11 Hints to Improve Your Scrum Meetings

I saw a lot of Scrum meetings out there, that are not more than a skeleton. Everybody is attending but nobody is participating. To improve such situations I collected 11 hints to improve your Scrum Meetings.

Daily Scrum

1 – Walk the Board

Instead of answering the “three questions”, which leads in most teams to answering only the first two questions, walk the board. This means, use your Sprint Backlog to talk about what is currently in progress and what is planned for today. That way you’re concentrating on the really important things, instead of talking about the past.

This blog post has been moved to marcloeffler.eu



7 thoughts on “11 Hints to Improve Your Scrum Meetings”

  1. Marc,

    Great post, not only for the content but also for its practical usability.

    I’m partially disagreeing on point 6: while I’m perfectly fine in bringing in food for long meetings, I’m objecting to the fact the sprint planning has to be a long one. My current strategy is to anticipate as much as possible the sprint planning work by 1. reviewing the backlog and 2. having a strategic discussion on the content of the next sprint before reaching the sprint planning.

    In fact, I believe a long sprint planning is a smell for something that went wrong before the meeting.

    One of the major dysfunctions I’ve noticing in long sprint planning meetings is a sloppily defined, understood, estimated and prioritised backlog:
    – Badly defined => The team discuss on the actual text of the stories, how to split them, the dependencies, …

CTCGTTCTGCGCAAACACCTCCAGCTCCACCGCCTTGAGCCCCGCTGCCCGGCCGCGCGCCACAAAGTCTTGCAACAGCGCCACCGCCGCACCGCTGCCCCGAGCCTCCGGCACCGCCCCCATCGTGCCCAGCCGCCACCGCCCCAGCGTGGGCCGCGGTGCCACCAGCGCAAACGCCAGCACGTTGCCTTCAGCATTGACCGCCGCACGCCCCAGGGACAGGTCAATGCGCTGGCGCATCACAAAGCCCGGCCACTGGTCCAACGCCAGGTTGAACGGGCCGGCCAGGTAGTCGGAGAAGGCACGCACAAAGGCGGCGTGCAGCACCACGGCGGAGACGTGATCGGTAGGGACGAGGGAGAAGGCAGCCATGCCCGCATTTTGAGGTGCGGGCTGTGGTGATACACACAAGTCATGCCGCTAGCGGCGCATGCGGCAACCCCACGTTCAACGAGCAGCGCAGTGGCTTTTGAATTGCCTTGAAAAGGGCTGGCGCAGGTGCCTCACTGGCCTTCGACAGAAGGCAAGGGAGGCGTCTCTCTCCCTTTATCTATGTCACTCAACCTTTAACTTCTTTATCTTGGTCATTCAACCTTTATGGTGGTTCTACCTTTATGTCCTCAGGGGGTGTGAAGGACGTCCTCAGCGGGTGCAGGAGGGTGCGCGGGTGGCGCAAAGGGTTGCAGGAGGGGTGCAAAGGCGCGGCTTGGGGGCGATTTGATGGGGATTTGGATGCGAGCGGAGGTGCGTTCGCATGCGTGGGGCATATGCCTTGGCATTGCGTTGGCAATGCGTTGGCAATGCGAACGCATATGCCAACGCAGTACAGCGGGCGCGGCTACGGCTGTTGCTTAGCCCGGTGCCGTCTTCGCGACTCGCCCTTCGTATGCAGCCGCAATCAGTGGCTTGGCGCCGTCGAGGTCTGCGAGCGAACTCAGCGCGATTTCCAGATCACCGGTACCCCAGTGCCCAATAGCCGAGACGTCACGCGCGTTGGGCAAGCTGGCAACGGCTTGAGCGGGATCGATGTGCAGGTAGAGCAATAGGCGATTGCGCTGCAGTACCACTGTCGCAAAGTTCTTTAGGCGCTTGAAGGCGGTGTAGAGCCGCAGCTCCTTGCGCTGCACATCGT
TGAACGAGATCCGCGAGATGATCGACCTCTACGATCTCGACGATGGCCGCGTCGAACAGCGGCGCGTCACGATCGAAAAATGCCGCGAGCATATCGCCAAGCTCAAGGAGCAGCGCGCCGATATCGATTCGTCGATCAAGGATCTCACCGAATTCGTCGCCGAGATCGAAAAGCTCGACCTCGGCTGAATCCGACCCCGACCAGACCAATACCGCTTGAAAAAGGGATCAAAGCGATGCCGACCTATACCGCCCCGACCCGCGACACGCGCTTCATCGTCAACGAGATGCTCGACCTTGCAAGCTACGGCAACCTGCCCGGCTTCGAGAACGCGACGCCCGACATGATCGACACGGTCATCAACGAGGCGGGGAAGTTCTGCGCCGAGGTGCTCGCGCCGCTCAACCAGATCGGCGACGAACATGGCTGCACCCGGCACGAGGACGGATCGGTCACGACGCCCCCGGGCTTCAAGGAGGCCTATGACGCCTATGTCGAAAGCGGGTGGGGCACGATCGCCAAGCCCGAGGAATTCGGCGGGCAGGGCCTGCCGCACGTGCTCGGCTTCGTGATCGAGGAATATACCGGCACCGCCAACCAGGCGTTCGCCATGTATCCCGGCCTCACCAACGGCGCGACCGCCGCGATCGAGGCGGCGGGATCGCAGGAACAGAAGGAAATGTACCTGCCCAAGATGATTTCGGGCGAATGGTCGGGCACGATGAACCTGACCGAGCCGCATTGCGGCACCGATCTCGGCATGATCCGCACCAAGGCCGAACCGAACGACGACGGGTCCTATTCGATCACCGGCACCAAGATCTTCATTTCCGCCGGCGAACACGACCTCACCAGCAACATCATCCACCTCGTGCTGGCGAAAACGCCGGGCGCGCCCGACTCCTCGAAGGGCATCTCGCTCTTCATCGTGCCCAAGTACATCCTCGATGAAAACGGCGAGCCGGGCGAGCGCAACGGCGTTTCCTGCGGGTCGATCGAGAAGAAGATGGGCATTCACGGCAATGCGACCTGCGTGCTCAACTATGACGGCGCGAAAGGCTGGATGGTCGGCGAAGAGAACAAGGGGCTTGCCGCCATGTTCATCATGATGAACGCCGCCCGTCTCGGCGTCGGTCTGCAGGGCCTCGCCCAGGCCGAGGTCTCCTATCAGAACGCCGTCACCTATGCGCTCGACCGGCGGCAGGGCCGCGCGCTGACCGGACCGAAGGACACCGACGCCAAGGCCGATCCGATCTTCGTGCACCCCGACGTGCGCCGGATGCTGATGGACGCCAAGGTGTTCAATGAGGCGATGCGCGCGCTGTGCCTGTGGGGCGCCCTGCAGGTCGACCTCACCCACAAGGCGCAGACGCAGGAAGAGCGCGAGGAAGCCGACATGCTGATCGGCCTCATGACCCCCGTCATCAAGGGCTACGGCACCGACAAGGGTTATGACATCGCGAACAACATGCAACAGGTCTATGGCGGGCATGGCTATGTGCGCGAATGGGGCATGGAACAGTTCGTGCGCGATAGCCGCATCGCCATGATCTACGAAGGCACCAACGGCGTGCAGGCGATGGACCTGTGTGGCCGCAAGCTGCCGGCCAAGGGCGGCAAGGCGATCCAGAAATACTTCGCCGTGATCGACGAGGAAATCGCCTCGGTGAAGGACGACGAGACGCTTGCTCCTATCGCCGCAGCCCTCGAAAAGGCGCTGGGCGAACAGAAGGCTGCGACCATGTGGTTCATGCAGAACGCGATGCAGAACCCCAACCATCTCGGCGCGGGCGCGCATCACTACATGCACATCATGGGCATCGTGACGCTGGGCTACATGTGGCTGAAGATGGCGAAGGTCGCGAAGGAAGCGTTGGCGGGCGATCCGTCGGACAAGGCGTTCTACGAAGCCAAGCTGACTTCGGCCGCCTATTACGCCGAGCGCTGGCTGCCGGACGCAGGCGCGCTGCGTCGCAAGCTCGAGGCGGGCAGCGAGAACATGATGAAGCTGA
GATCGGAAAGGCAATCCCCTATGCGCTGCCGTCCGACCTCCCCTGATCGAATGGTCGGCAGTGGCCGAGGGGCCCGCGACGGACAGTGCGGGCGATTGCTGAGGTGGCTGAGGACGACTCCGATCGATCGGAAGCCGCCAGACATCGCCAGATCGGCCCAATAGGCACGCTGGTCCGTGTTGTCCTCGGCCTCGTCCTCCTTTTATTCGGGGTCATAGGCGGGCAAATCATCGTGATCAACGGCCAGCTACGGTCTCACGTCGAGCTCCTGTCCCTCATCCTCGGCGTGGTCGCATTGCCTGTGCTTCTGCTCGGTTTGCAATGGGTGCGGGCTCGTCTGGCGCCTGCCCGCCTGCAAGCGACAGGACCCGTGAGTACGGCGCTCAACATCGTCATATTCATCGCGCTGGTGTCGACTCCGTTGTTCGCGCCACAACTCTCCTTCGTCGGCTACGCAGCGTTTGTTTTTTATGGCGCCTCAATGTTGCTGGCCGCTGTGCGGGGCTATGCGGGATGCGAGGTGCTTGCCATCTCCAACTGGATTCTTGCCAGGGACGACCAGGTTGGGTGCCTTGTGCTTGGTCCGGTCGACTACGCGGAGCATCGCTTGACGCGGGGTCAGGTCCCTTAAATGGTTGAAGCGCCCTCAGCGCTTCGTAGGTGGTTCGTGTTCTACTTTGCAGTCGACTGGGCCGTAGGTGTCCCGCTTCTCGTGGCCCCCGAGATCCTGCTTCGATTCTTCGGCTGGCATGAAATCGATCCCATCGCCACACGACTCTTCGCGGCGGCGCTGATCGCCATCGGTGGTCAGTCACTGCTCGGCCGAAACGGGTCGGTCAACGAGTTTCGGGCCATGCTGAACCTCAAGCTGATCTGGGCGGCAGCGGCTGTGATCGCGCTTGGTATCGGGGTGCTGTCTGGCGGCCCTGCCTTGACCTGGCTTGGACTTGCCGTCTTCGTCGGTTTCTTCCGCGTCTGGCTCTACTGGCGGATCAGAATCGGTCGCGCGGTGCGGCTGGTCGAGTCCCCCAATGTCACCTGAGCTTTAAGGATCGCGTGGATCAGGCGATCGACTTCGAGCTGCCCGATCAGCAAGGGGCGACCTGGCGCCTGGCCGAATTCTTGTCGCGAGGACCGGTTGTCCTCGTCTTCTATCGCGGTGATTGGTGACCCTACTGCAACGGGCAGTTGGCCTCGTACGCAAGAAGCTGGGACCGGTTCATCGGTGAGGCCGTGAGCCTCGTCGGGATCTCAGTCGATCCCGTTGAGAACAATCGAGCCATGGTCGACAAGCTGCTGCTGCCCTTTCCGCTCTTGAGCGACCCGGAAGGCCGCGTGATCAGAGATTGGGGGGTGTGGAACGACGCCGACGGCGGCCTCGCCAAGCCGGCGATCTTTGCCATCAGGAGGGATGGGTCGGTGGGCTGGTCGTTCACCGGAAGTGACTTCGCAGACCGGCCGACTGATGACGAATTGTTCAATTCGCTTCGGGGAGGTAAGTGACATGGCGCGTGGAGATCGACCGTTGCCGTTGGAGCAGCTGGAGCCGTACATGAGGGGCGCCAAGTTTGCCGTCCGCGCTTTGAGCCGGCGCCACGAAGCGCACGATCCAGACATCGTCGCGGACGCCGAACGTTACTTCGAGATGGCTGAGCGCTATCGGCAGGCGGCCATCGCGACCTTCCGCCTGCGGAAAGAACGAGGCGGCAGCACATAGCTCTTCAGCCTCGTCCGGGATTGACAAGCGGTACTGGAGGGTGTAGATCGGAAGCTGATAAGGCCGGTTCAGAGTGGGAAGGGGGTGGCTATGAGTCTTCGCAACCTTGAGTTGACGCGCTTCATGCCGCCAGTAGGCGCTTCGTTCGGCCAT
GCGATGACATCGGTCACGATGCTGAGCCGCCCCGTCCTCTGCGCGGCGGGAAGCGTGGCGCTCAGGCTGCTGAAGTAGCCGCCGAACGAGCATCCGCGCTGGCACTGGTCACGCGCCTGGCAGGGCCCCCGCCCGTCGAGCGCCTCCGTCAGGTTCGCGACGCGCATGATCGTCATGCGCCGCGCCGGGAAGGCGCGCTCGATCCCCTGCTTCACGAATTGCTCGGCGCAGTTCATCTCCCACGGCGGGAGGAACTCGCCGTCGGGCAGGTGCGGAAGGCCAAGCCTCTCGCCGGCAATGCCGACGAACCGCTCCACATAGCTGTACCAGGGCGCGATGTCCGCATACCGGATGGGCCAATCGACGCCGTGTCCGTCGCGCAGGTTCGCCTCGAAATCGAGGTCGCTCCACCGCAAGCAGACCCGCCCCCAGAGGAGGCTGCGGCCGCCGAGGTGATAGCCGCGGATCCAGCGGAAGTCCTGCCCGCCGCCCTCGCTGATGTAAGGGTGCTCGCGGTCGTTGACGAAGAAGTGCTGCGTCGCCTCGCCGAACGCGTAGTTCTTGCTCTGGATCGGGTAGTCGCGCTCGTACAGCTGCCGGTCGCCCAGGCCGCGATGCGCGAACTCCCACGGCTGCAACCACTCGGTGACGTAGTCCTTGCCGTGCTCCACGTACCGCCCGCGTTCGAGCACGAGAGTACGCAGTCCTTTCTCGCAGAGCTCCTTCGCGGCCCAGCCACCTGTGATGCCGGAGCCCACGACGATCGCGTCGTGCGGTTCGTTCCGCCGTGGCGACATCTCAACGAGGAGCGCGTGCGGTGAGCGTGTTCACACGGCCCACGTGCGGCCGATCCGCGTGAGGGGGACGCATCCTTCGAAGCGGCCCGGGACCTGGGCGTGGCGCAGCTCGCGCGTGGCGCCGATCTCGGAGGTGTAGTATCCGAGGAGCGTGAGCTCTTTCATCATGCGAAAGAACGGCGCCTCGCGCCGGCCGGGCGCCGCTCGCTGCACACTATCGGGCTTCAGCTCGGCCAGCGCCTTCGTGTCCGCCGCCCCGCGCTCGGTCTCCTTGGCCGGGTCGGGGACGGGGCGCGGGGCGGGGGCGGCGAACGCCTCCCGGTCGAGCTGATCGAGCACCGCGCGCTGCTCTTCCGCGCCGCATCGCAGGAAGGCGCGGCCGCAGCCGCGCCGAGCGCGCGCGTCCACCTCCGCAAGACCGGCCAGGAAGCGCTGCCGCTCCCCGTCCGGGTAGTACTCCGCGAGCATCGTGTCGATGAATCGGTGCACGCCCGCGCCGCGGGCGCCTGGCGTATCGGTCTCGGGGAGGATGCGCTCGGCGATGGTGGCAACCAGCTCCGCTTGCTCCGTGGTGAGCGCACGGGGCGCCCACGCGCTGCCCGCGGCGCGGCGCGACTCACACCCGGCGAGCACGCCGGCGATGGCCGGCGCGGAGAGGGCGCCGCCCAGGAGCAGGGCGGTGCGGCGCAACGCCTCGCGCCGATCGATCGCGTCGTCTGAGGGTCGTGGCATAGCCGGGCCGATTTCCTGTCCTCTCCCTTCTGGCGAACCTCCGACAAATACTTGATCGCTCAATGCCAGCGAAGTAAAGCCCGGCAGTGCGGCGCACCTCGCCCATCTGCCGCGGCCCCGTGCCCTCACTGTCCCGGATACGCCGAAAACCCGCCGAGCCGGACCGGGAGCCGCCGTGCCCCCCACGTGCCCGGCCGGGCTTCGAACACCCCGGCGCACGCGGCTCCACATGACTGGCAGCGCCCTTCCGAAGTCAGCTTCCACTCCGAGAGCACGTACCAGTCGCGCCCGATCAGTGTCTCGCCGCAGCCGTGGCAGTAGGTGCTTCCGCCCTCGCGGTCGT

– Badly understood => The team argues on what they should actually develop in each story
    – Badly estimated => The team should give some kind of commitment, but if they don’t believe in the estimates there will be a lot of time wasted on re-estimating. This is also a symptom of a badly understood story
    – Badly prioritised => There is no clearly communicated vision from the Product Owner, so the team start strategising at sprint planning
    – This all gets worse if the team happen to be dependent from an external expert who is not available during the planning: they are asked for a commitment, but in fact they don’t have the relevant information.

    Scrum defines the team has to do a backlog maintenance during the sprint (a.k.a. Backlog Grooming), and if this is done properly, the sprint planning meeting becomes a very short one – in fact my teams are often below 1/2 hour for a sprint planning phase 1 -, where the team confirms the decisions taken already during the sprint and update them with any variations that might have happened in the last few days.

    The sprint planning phase 2, i.e. writing the tasks, is usually a much easier one and, in fact, I don’t mind if the developers do that during the rest of the day and come up with the task definitions some time after, hence keeping the sprint planning even shorter.


    1. Hi Pierluigi

      I really love the idea of shortening the Sprint Planning. I think I’ll try it out with my next team. Regarding your list of dysfunctions: I think they are worth a blog post. I’m already looking forward to read it on your blog :)

      – marc

  2. Your ‘Walk the board’ idea supports the Lean idea of watching the work not the worker.

    In my experience the three questions are good initially for team members to start interacting with one another. When they get used to interacting it is good to switch over to walking the board; I have seen better flow of work and increased identification of impediments by doing this.

    1. Yes, this idea has it roots in lean. It’s quite a mind shift for many people, to watch the work and not the worker.

  3. Hi Marc,
    Thanks for this nice article. We figured out that standup meetings are great but needed improvement (they took a lot of time, de-focussed our colleagues and interrupted their workflows). Because of this we developed a SaaS tool to “automate” the daily standup meetings – with just a single email. If you like to take a look: http://www.30secondsmail.com.

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